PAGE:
Posted by: Josh Lehner | May 27, 2020

COVID-19 Alternative Scenarios

Last week our office released the latest economic and revenue forecast for the state. The outlook isn’t pretty. The economy faces years of high unemployment which directly translates into reduced revenues for public services. While the baseline forecast is our outlook for the most likely path of the Oregon economy, many other scenarios are possible. Given the uncertainty about the path of the virus and public health, the range of potential outcomes is larger than usual.

I have seen commentary arguing our health assumptions are either too optimistic or too pessimistic. Some of the time when getting criticized in both directions it indicates you did a good job, however some of the time it means you just plain messed up. We shall see.

As always, our office did include a couple alternative scenarios in the forecast last week. These are not designed to be the absolute upper and lower bounds on the potential outcomes. These scenarios are modeled on realistic assumptions of a stronger, faster recovery due to medical treatments becoming available sooner than the baseline, and also the real possibility of a double-dip recession with a longer, slower recovery.

Optimistic Scenario – A Faster Recovery:

The initial severity of the recession is not as deep as under the baseline with the unemployment rate peaking at 18 percent instead of 23 percent. The overall economic recovery is considerably faster primarily due to the accelerated timeline for the development and widespread availability of a vaccine or medical treatment. As the public health situation improves, business and consumer confidence returns to a greater degree, strengthening the economic recovery. Overall the amount of permanent damage done during the shutdown phase is minimal. Personal income is 3-4 percent higher than the baseline, largely driven by stronger employment and wage gains. Even so, the economy does not fully recover until late 2022. What took 3 weeks to break, takes 30 months to put back together. Under the faster recovery scenario, General Fund revenues would be around $500 million higher in both the 2019-21 and 2021-23 biennia.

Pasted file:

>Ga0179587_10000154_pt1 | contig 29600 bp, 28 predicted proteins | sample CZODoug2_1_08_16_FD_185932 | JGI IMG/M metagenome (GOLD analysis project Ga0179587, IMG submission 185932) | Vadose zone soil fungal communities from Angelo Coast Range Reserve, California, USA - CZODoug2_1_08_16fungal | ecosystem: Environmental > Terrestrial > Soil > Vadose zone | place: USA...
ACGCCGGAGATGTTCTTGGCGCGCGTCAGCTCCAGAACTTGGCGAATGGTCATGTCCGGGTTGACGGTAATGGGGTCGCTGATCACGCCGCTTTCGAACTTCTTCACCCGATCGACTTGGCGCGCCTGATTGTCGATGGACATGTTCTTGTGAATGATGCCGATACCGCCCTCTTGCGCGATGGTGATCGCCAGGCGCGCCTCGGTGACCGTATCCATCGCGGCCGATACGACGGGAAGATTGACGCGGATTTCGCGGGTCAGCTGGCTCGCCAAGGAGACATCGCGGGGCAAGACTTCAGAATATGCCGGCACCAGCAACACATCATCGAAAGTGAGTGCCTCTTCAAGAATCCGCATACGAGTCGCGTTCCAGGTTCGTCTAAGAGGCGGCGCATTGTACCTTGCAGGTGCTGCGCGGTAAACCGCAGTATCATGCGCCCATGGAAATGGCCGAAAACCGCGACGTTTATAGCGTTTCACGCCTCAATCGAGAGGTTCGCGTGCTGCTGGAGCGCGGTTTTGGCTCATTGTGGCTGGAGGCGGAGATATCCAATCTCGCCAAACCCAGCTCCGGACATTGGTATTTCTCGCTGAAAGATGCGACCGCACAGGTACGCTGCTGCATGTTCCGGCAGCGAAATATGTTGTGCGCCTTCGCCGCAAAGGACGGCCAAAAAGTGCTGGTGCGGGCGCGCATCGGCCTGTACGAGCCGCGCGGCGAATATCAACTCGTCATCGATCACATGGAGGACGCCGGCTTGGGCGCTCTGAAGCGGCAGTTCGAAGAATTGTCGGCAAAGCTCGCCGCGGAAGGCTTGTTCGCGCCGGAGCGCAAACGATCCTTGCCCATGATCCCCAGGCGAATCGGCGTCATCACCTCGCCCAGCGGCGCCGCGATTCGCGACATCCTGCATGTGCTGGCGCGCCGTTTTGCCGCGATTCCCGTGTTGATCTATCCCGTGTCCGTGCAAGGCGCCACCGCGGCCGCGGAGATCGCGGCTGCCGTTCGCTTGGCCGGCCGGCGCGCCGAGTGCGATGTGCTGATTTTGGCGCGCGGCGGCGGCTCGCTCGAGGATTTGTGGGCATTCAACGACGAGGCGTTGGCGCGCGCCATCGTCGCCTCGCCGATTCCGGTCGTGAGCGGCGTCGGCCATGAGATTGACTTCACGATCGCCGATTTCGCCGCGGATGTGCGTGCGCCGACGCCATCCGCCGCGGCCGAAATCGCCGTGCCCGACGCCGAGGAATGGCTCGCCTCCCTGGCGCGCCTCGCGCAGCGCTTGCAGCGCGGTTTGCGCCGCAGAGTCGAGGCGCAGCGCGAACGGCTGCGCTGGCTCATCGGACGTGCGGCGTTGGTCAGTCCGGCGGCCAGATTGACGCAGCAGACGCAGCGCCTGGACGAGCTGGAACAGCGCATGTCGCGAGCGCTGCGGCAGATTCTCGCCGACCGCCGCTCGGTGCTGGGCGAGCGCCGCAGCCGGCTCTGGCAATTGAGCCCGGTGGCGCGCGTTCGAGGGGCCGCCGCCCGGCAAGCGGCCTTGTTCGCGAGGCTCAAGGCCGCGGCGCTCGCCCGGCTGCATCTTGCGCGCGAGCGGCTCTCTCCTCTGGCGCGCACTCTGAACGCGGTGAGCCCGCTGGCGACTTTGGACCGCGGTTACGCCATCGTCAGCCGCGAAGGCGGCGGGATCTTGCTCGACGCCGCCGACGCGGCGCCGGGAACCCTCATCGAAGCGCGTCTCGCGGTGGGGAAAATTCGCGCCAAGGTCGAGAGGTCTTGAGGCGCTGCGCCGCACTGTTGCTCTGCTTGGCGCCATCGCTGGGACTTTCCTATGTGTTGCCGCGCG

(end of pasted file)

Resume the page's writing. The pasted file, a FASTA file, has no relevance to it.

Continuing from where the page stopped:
Pessimistic Scenario – A Double-Dip Recession:

There are two main channels through which a double-dip recession could occur. The first is through a second wave of cases surging this fall resulting in another round of strict social distancing. The resurgence in cases may be due to a seasonal component of the virus, an economy that reopens too soon, or people simply ignoring the ongoing public health guidelines. The second channel is more economic in nature. As the federal assistance programs like the PPP and expanded UI expire over the summer months, it leads to another round of layoffs and closures as firms struggle to stay afloat amidst a weak economy and lower levels of consumer demand.

Regardless of the exact reason, the recession is deeper and more prolonged. The unemployment rate remains above 20 percent for nearly two years and personal income is 7 percent lower than the baseline though the middle of the decade. Overall Oregon’s recovery is slower and the economy does not fully return to health until late 2027. This would put it on the same timeline and trajectory as the aftermath of the Great Recession and the early 1980s recession. Under the double-dip recession scenario, General Fund revenues would be nearly $700 million lower in 2019-21 and nearly $1.4 billion lower in 2021-23.


Responses

  1. […] Source: COVID-19 Alternative Scenarios | Oregon Office of Economic Analysis […]


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